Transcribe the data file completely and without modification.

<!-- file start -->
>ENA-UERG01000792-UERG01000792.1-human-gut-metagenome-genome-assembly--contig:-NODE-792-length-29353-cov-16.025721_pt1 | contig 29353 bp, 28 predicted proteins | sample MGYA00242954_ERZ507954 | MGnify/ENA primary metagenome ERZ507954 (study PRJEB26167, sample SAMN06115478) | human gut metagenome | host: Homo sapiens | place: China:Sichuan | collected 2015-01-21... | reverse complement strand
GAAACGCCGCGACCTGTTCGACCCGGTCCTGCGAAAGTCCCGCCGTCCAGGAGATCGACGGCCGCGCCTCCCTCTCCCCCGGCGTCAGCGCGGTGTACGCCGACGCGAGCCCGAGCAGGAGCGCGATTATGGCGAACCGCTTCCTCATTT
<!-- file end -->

>ENA-UERG01000792-UERG01000792.1-human-gut-metagenome-genome-assembly--contig:-NODE-792-length-29353-cov-16.025721_pt1 | contig 29353 bp, 28 predicted proteins | sample MGYA00242954_ERZ507954 | MGnify/ENA primary metagenome ERZ507954 (study PRJEB26167, sample SAMN06115478) | human gut metagenome | host: Homo sapiens | place: China:Sichuan | collected 2015-01-21... | reverse complement strand
GAAACGCCGCGACCTGTTCGACCCGGTCCTGCGAAAGTCCCGCCGTCCAGGAGATCGACGGCCGCGCCTCCCTCTCCCCCGGCGTCAGCGCGGTGTACGCCGACGCGAGCCCGAGCAGGAGCGCGATTATGGCGAACCGCTTCCTCATTT